Whether the homophilic interactions between JAMs contribute to cell adhesion is not clear: this has yet to be described in cell aggregation assays. However, some indirect evidence suggests that such interactions might contribute to cell adhesion. JAM-A-positive platelets bind to immobilized JAM-A, and this binding can be blocked by soluble recombinant JAM-A or a JAM-A peptide (Babinska et al., 2002b); the effect, however, could also be due to an interaction of JAM-A with an as-yet-undefined ligand on platelets. Further evidence for a role of JAMs in supporting cell adhesion is the observation that JAM-B-transfected CHO cells adhere to immobilized recombinant JAM-B (Cunningham et al., 2000).
The homophilic interactions between JAMs have functional consequences for cell-cell contact integrity. JAM-A or JAM-C expression in heterologous CHO cells reduces the paracellular permeability to macromolecules such as FITC dextran (Martin-Padura et al., 1998; Aurrand-Lions et al., 2001b). More importantly, however, antibodies raised against JAM-A or soluble recombinant JAM-A significantly delay the recovery of transepithelial electrical resistance (TER) during TJ formation in epithelial cell monolayers (Liu et al., 2000; Liang et al., 2000). Homophilic interactions between JAM molecules thus appear to contribute to the formation of cell-cell contacts and possibly to the formation of functional TJs.
CAR, ESAM and JAM4 also undergo homophilic binding because they localize to cell-cell contacts on ectopic expression in cell types that do not express the proteins endogenously (i.e. CHO cells or MDCK cells) (Cohen et al., 2001; Hirata et al., 2001; Nasdala et al., 2002; Hirabayashi et al., 2003). In addition, CAR or JAM4 expression in heterologous CHO cells reduces the paracellular permeability (Cohen et al., 2001; Hirabayashi et al., 2003). Interestingly, CAR, ESAM and JAM4 support cell aggregation, which indicates that they mediate robust homotypic cell adhesion (Cohen et al., 2001; Honda et al., 2000; Hirata et al., 2001; Hirabayashi et al., 2003). As pointed out previously, cell aggregation mediated through JAMs has not been reported yet, which indirectly suggests that CAR, ESAM and JAM4, besides being structurally different, are also functionally distinct from JAM-A, JAM-B and JAM-C.
Heterophilic interactions in trans among JAM family members have been shown between JAM-B and JAM-C (Arrate et al., 2001; Liang et al., 2002) (Fig. 2). In addition, JAM-A, JAM-B and JAM-C interact with integrins on adjacent cells: JAM-A binds to the β2 integrin leukocyte function-associated antigen-1 (LFA-1, integrin αLβ2) (Ostermann et al., 2002), JAM-B interacts with T-cell-associated integrin very late antigen-4 (VLA-4, integrin α4β1) (Cunningham et al., 2002), and JAM-C associates with the β2 integrin Mac-1 (integrin αMβ2) (Santoso et al., 2002). As we discuss below, these heterophilic interactions probably regulate leukocyteendothelial cell and leukocyte-platelet interactions.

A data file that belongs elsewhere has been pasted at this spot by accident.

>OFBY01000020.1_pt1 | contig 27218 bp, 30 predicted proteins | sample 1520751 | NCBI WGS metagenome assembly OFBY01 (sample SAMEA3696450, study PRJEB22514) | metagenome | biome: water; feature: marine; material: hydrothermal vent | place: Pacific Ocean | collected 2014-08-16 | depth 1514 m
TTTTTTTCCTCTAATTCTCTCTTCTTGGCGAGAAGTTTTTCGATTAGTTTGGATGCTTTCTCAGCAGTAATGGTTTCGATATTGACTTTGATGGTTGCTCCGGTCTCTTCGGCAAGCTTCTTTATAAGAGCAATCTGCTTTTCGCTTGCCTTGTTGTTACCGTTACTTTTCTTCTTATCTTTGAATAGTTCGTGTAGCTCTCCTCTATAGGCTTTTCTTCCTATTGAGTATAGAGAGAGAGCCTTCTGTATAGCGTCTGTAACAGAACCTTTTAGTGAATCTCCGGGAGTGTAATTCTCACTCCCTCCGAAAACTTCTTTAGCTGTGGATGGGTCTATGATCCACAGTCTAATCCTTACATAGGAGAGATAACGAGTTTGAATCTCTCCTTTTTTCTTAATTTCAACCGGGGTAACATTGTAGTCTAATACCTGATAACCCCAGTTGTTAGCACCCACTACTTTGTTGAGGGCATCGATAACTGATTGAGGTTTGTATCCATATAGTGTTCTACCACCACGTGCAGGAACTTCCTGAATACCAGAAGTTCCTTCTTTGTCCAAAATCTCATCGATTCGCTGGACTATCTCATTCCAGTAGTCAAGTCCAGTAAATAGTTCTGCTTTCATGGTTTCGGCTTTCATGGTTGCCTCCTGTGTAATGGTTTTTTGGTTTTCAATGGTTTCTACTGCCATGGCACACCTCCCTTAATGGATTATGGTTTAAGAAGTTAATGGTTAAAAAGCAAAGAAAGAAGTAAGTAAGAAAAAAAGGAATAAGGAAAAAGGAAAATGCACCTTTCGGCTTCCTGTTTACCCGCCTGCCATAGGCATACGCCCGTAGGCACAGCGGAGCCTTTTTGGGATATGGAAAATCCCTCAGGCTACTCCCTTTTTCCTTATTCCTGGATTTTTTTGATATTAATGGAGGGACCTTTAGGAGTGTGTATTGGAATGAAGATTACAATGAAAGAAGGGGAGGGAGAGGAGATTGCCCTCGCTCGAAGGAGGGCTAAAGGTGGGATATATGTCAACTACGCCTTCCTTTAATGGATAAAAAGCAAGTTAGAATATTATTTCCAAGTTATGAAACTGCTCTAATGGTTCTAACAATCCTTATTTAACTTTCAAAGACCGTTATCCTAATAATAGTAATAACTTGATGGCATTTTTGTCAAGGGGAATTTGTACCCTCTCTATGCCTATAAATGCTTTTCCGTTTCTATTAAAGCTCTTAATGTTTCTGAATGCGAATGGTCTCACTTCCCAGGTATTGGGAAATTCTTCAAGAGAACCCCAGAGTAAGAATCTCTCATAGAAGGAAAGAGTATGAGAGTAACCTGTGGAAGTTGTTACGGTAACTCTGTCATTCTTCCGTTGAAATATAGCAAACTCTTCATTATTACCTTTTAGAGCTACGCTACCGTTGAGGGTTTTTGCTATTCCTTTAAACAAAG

JAMs and leukocyte-endothelium interactions
The first evidence for a putative role for JAMs in the regulation of leukocyte-endothelial cell interactions came from the observation that an antibody directed against JAM-A inhibits monocyte transendothelial migration in vitro and reduces monocyte and neutrophil recruitment in two models of inflammation in vivo (Martin-Padura et al., 1998; Del Maschio et al., 1999). This antibody binds to the N-terminal region of the JAM-A dimer and exclusively recognizes the dimeric form (Bazzoni et al., 2000a). This indicates that leukocytes bind to JAM-A dimers expressed by endothelial cells.
Recently, Ostermann et al. reported that LFA-1 on leukocytes binds JAM-A on endothelial cells (Ostermann et al., 2002) (Fig. 2). LFA-1 is used by various leukocyte subsets to adhere firmly to endothelial cells by binding to intercellular adhesion molecule (ICAM)-1 and ICAM-2 (Hogg et al., 2003). The JAM-A-LFA-1 interaction supports the adhesion of T cells to endothelial cells as well as T-cell and neutrophil transendothelial migration (Ostermann et al., 2002). The predominant localization of JAM-A at cell-cell contact sites on endothelial cells does not necessarily mean that JAM-A is not accessible to leukocytes. Treatment of endothelial cells with a combination of tumour necrosis factor (TNF)-α and interferon (IFN)-γ induces the redistribution of JAM-A away from cell-cell contacts (Ozaki et al., 1999), which indicates that, under inflammatory conditions, JAM-A can be made available at the apical surface for LFA-1-mediated leukocyte binding.
Several anti-JAM-A antibodies have no effect on leukocyte transendothelial or transepithelial migration (Lechner et al., 2000; Liu et al., 2000; Shaw et al., 2001), and the rate of transmigration does not seem to be affected by TNF-α/IFN-γ-induced JAM-A redistribution (Shaw et al., 2001). Therefore, the mechanism by which JAM-A regulates leukocyte transendothelial migration is still unclear and needs further investigation